"Tell me again," he asked over a speaker, "what's my best pitch?" He asked twice more until the children's response drowned him out:
"Be smart! Stay in school!"
Valenzuela's later visit to Florence Elementary almost got out of control when a large crowd of adults mobbed him as he was trying to leave. Women fought to get near enough to kiss him or be photographed with him, while others shoved any piece of paper they could find—including driver's licenses and utility bills—in front of him for an autograph. To these people, mostly immigrants, and some of them in the U.S. illegally, Valenzuela and his rags-to-riches story legitimize the age-old immigrant dream.
"I'm flattered at having the privilege of being a role model," he says. "Yes, it's a serious responsibility. But it's a responsibility that I can best live up to by pitching as well as I can and hoping that it's enough of a contribution for us to win."
To that end, fans send Valenzuela religious relics, including water from Lourdes. Pictures of La Virgen de Guadalupe are tacked above Valenzuela's locker. A gold medallion of the Madonna and Child hangs on a thin chain around his neck.
Ensconced as an icon of the public, Valenzuela is the Dodgers' prayer from the cursed fate of mediocrity. And his name still holds magic. To help publicize a downtown-redevelopment project, Valenzuela was asked to put one of his baseball gloves in a time capsule to be sealed until 2085.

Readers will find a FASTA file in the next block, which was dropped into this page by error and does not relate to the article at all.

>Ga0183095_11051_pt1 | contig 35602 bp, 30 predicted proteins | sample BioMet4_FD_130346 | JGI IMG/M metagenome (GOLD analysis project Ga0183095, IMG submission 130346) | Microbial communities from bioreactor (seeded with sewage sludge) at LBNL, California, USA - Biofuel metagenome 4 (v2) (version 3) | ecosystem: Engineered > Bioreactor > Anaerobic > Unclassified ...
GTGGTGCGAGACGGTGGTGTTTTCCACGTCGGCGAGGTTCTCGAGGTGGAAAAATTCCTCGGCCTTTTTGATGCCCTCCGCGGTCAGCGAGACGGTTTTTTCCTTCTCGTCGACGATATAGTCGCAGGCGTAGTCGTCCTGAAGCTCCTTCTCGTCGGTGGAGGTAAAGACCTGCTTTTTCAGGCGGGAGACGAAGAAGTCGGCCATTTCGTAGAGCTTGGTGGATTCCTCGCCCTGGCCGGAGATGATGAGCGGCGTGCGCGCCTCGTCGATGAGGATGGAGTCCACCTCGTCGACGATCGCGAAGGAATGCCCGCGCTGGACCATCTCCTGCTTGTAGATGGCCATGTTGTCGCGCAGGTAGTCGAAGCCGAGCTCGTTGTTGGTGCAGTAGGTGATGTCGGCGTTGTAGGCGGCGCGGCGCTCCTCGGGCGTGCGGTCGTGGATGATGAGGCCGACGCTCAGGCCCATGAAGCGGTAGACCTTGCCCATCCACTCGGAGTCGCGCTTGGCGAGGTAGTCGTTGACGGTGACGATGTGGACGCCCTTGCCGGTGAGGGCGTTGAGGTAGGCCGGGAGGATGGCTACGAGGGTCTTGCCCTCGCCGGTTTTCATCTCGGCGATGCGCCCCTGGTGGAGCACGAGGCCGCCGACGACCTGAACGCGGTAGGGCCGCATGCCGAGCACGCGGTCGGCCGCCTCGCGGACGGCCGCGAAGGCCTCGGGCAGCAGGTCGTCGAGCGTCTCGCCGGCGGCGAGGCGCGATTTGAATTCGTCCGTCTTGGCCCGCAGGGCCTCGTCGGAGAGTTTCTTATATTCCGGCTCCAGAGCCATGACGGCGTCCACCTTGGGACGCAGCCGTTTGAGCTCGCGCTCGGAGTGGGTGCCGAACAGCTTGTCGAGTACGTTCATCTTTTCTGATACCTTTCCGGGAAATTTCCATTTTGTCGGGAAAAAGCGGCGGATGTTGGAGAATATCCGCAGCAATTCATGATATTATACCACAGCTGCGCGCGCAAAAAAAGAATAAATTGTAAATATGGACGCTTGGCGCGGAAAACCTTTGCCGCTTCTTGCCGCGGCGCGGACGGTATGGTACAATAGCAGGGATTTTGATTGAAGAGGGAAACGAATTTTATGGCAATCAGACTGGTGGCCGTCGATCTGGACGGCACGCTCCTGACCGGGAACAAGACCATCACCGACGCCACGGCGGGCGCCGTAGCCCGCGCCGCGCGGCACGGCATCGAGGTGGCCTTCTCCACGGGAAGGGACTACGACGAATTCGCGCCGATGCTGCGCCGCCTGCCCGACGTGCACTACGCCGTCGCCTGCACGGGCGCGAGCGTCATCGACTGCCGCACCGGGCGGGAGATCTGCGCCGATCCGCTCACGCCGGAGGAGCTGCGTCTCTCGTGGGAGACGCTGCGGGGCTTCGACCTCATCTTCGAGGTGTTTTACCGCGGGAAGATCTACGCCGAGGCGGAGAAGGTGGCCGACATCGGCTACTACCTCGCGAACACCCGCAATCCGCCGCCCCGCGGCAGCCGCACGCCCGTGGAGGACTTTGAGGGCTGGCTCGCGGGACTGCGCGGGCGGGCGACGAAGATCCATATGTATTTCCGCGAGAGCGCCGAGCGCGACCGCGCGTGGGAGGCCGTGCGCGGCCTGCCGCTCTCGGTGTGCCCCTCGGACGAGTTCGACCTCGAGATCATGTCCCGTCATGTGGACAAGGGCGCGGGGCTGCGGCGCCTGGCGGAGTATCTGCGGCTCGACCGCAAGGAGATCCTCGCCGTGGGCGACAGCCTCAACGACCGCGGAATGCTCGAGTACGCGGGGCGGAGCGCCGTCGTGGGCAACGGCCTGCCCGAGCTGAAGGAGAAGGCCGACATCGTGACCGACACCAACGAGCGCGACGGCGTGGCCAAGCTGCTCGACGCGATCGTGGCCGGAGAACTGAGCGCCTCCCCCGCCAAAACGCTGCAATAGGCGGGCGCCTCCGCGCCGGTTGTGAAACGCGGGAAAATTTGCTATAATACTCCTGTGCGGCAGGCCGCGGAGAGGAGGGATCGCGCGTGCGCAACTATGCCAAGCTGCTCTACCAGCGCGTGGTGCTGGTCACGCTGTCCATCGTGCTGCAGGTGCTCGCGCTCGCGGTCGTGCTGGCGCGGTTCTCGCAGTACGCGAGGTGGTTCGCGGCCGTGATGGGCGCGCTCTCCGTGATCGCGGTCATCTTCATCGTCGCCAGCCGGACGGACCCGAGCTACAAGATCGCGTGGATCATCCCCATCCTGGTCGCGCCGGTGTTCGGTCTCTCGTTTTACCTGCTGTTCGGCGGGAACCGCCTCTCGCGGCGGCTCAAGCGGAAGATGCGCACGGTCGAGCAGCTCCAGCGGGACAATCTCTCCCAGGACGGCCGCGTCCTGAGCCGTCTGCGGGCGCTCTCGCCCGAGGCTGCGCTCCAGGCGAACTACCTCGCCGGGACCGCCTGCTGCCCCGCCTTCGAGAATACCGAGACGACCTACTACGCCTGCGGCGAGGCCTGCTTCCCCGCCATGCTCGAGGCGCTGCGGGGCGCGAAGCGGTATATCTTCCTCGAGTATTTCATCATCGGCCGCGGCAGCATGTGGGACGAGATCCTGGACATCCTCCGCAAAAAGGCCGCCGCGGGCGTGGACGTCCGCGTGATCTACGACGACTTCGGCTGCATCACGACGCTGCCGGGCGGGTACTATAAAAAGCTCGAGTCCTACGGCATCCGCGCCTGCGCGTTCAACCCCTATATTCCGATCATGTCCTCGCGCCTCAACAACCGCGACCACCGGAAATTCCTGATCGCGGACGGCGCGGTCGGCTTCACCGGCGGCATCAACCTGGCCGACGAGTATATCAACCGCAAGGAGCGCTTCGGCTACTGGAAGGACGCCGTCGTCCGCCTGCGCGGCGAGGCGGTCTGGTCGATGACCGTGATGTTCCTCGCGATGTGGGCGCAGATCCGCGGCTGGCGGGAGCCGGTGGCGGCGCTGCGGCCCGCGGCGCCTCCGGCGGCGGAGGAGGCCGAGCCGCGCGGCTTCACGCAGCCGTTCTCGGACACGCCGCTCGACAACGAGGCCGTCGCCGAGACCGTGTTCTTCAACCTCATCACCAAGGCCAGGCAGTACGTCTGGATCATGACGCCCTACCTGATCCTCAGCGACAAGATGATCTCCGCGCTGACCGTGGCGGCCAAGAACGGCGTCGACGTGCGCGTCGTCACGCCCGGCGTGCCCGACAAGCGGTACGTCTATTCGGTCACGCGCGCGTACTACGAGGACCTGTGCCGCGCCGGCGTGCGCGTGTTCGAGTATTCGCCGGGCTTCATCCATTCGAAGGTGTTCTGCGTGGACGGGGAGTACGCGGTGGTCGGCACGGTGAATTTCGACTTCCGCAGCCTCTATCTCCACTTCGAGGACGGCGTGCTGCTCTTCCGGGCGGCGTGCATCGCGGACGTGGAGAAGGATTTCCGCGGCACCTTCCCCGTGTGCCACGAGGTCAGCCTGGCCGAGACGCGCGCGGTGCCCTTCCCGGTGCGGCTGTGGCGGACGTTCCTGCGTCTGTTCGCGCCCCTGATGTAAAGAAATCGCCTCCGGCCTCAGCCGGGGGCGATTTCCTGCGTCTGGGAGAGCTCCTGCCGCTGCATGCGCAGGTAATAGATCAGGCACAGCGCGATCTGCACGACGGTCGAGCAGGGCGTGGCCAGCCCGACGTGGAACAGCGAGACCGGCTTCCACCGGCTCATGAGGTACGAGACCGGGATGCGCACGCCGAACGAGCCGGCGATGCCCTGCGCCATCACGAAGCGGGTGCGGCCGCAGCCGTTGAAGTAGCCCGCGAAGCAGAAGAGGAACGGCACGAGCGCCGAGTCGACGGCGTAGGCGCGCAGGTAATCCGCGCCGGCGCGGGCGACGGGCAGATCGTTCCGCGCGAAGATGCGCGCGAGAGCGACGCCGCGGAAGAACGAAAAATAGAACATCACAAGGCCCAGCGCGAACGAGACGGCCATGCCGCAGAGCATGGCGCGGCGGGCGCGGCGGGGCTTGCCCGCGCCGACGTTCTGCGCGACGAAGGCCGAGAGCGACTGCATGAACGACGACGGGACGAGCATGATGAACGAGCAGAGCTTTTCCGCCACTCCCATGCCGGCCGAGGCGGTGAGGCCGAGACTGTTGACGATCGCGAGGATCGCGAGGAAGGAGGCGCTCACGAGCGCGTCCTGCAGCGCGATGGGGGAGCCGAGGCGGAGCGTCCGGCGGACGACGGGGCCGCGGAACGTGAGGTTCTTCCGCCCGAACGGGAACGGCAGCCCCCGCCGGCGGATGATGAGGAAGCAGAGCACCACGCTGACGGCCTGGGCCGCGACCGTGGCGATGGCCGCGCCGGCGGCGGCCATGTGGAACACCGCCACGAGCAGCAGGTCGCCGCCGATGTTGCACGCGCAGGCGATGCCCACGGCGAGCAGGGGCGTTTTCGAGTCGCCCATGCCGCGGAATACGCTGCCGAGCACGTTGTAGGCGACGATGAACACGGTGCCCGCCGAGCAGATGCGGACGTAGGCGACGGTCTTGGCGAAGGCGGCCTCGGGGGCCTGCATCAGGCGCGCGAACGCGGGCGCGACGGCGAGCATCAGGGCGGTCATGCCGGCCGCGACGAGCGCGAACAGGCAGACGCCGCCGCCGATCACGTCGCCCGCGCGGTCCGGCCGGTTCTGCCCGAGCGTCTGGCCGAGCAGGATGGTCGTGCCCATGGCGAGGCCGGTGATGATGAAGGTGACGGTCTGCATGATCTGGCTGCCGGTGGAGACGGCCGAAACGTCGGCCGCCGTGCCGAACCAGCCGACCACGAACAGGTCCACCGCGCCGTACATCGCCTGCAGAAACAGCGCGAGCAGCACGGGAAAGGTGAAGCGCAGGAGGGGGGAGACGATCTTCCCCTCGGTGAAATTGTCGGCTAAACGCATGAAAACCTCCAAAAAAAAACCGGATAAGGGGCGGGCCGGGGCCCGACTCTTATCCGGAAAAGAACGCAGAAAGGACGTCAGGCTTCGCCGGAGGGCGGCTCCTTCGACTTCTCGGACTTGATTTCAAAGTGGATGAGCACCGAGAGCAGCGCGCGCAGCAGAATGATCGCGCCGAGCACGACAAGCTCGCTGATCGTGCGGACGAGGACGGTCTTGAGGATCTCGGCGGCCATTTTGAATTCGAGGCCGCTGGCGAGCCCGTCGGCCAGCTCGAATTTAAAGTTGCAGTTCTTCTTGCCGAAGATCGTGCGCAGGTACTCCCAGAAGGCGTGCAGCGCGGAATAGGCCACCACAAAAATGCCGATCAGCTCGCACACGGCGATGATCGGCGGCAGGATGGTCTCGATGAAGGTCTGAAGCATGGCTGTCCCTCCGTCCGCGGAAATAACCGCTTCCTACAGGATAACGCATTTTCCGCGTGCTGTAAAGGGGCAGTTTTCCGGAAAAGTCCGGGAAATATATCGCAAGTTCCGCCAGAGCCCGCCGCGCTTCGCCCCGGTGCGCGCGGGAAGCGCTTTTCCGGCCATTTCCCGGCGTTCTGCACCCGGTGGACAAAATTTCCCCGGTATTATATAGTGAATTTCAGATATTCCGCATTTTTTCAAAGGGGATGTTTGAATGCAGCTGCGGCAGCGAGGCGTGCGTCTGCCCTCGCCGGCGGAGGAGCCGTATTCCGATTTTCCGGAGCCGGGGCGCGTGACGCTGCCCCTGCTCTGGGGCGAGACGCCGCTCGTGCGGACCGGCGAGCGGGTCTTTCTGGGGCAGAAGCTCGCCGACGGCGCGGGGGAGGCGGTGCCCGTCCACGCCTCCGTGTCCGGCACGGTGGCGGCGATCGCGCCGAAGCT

"They want a glove?" asked Valenzuela, somewhat dubious. He had been playing with Ricardo in his arms but now put him down.
De Marco explained the concept of a time capsule. "It will not be opened for a hundred years," he said. "There's a little bit of immortality there, I guess."
"And they want a glove?" Valenzuela asked again.
De Marco seemed to finally understand some of the hesitancy.
"Well, Fernando," he said, "I think it can be one of your gloves that you've used in practice."
Valenzuela was willing to part with one of those.
"Bueno," he said. Then he smiled and playfully tilted his head from side to side, a bit proud at the thought of a hundred years of glory.